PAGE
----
Spring Stroll

When you live in the desert, spring means it’s going to get hot. Soon! When you live in the woods, spring means everything is coming alive. I took a stroll around the house and went a little camera happy.

Can’t focus on spring and not have lots of flowers. Cherry blossoms and daffodils are everywhere!

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Besides flowers, green is filling in everywhere. The ponds and creeks are full now, following all that Washington rain.

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Here are our cliffs, with shrubs growing out of the top.  Not really. Look again. We have a few trees around here that have been cut down, or taken down by lightning. If left alone, they start growing again from the top. It looks cool though, doesn’t it?


Charlie has gotten his seeds planted, and they’re getting ready to go in the ground.


Last year, some of our plants were thoroughly enjoyed by the local birds and critters. We see a lot of  plastic plant tunnels around here, but we didn’t want that. Charlie did some research and made these cool garden cages. PVC and netting allows water and sun to get in, but keeps the wild birds – as well as our renegade chickens – out. (I’ll post more about garden prep later.)


These are the “little” chicks. They’re growing fast and doing great. Another week or so and they’ll be moved into the big yard.


The big girls have been watching me closely on my stroll, and they’re waiting for treats. I’m just food to them, but they provide food for us so we’re all cool.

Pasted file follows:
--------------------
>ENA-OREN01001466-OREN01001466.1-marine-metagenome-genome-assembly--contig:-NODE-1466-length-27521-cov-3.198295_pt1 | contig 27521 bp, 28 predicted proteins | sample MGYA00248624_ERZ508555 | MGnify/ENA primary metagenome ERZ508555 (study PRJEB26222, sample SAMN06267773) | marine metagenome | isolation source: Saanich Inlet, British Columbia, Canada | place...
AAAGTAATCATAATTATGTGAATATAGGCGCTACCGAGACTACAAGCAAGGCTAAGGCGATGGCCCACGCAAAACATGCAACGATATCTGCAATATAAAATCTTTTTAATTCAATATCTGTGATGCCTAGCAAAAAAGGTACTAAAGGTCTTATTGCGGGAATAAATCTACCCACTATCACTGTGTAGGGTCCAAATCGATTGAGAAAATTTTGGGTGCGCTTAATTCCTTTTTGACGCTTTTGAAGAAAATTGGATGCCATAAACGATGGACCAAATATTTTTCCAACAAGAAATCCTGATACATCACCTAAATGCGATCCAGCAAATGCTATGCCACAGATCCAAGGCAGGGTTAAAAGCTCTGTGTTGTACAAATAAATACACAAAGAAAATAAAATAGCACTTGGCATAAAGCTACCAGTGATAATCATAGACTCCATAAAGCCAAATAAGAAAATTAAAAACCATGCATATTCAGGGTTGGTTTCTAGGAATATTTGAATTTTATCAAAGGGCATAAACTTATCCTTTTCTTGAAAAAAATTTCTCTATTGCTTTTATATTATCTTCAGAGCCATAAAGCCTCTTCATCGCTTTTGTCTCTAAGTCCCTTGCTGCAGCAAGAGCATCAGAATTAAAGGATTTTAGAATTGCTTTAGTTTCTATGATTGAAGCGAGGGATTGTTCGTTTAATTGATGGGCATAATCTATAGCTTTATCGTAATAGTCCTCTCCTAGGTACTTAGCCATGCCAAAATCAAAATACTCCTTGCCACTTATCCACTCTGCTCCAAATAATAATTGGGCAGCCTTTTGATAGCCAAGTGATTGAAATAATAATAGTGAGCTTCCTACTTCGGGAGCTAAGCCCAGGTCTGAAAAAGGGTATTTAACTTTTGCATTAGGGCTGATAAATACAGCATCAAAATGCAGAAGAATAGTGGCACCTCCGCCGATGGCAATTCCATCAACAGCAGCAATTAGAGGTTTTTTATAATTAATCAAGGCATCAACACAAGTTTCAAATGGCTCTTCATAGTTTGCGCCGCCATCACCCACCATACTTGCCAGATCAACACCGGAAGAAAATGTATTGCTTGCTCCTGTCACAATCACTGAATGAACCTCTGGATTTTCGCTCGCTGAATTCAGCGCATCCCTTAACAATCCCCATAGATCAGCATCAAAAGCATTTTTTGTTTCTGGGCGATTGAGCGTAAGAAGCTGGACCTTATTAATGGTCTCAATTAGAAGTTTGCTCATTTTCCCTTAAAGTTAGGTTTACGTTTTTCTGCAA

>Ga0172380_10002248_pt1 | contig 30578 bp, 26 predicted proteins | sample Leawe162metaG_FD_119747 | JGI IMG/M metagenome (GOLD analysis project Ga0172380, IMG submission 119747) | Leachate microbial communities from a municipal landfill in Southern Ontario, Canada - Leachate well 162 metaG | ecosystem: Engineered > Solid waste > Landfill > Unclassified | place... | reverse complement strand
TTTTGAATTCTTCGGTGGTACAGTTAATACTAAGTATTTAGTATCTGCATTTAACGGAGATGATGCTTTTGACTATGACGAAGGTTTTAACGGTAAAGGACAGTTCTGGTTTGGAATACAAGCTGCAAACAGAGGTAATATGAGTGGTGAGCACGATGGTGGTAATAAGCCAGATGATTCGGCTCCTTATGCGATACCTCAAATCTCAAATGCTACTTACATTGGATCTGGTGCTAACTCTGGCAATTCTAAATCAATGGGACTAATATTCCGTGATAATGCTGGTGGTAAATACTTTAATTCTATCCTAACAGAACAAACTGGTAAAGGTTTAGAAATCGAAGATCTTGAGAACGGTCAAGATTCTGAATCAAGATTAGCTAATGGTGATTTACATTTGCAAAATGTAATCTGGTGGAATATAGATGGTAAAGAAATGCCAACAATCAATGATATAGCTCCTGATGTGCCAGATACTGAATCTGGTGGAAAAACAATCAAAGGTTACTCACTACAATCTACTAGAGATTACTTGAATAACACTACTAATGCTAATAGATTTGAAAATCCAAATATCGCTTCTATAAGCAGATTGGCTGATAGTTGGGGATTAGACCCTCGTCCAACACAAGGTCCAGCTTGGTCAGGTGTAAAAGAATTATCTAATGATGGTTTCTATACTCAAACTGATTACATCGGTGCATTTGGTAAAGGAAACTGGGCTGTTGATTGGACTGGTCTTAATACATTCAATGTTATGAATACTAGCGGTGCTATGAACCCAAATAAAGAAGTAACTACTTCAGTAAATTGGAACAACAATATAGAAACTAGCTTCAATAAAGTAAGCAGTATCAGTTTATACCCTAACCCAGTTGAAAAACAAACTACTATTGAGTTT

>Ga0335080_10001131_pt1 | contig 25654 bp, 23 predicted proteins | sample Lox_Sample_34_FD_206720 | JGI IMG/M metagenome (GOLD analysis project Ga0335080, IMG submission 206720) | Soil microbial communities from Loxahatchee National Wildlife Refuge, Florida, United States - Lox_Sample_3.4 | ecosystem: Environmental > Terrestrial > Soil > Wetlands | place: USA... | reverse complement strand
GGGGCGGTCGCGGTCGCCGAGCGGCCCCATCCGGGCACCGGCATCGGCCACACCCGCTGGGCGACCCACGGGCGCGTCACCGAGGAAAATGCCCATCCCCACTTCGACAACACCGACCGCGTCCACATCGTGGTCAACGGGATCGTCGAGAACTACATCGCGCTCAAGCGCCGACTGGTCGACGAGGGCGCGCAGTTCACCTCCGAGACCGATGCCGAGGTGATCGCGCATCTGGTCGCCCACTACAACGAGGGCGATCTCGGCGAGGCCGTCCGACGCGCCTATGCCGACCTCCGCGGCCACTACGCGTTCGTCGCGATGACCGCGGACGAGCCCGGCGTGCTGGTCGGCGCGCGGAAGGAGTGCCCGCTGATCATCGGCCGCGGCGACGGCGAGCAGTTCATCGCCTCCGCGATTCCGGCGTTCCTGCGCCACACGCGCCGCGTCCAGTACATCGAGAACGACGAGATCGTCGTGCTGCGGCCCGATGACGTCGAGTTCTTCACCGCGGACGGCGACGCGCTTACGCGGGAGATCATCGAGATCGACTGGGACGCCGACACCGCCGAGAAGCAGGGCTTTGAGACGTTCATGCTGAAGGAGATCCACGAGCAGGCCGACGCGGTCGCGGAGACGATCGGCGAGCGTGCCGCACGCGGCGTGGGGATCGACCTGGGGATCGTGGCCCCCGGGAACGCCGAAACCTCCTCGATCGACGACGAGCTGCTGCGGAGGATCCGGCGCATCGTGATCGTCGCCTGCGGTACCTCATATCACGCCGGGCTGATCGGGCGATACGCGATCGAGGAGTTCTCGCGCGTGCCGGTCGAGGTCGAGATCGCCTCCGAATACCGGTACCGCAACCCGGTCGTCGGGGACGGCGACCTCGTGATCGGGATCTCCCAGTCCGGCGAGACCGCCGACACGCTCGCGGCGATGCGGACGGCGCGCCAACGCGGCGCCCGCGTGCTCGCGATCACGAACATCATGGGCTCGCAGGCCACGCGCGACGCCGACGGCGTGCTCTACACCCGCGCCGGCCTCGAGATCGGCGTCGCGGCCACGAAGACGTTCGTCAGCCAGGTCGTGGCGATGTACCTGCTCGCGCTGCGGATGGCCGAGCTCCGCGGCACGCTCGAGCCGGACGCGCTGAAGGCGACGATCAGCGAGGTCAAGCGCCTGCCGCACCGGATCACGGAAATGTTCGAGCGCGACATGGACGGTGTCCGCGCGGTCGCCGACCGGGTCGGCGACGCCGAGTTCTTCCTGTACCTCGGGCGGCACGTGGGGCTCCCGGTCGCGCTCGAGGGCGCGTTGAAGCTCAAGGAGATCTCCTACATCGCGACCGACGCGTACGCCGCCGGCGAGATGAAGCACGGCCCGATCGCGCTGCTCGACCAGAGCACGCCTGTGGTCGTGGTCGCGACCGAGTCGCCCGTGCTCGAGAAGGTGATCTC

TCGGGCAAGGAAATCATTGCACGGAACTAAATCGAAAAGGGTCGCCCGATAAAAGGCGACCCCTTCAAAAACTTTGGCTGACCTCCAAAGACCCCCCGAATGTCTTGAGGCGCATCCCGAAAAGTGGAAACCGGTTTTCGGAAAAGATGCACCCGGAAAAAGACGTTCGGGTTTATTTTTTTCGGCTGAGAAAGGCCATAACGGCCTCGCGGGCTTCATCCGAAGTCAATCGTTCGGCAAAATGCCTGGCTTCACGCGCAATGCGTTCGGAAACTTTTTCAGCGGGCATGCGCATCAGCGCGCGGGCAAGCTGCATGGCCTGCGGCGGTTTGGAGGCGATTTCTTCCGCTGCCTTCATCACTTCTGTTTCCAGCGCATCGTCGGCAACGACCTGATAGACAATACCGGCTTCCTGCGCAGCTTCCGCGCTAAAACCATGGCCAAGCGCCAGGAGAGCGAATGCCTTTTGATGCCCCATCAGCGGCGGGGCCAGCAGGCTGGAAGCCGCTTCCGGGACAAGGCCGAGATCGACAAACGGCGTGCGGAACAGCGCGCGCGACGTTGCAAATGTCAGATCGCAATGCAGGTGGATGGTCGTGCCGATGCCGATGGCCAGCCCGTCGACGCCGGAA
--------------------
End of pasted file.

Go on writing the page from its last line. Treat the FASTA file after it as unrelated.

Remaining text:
And they’re right, I brought treats. I tossed meal worms around the yard for the chickens. Then I threw some in trough so the ducks could get them, without fighting the chickens. You can see how that worked out.

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I think the ducks prefer worms they suck out of the mud anyway. They’ll just go find their own, thankyouverymuch!


Spike and Tajo are getting fluffier and fluffier. It will be time for shearing soon, and I’ll have my very own home-grown fiber to work with.


After I left the animals, I decided to go bounce on the dock and take fun pictures. Water, ripples and reflections.

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And, of course, I have to introduce our newest additions. Charlie and Tori picked up 6 Khaki Campbell ducklings last week. They’re very teeny, and very sweet. Raymond and Reta Jean love them. Once the chicks are moved into the big yard, the ducklings will be moved to the “middle school.” By summer, we’ll have a yard full of feathered friends…and all kinds of pretty eggs.


What I can’t show you is the trees full of chirping birds. They chirp and sing all day. Once they quiet down for the evening, the frogs and crickets pick up the song. I also can’t show you how fresh and pretty everything smells.  All I can show you is how beautiful it is, and hope your imagination can fill in the rest.

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Evolution of a Project

I never claim to know exactly what I’m doing – especially when it comes to fiber projects. I have an idea what I want to happen, but I’ve come to accept that these things make some of their own decisions and I just have to follow it. People don’t always understand my imagination. Heck, I don’t understand my imagination. But, as Charlie has said, it’s best just to let me go with it.

This project started with a ball of alpaca yarn and my desire to make an envelope-type pouch for P.J. to keep his important papers in. What it ended up being wasn’t even close.

First, I crocheted a long rectangle, but I realized it wasn’t going to be big enough. I didn’t have another ball of this yarn, so I decided to just play with what I had. I threw it into the wash to felt it and make it more solid. It not only felted, it got REALLY fuzzy. Definitely not something P.J. would want.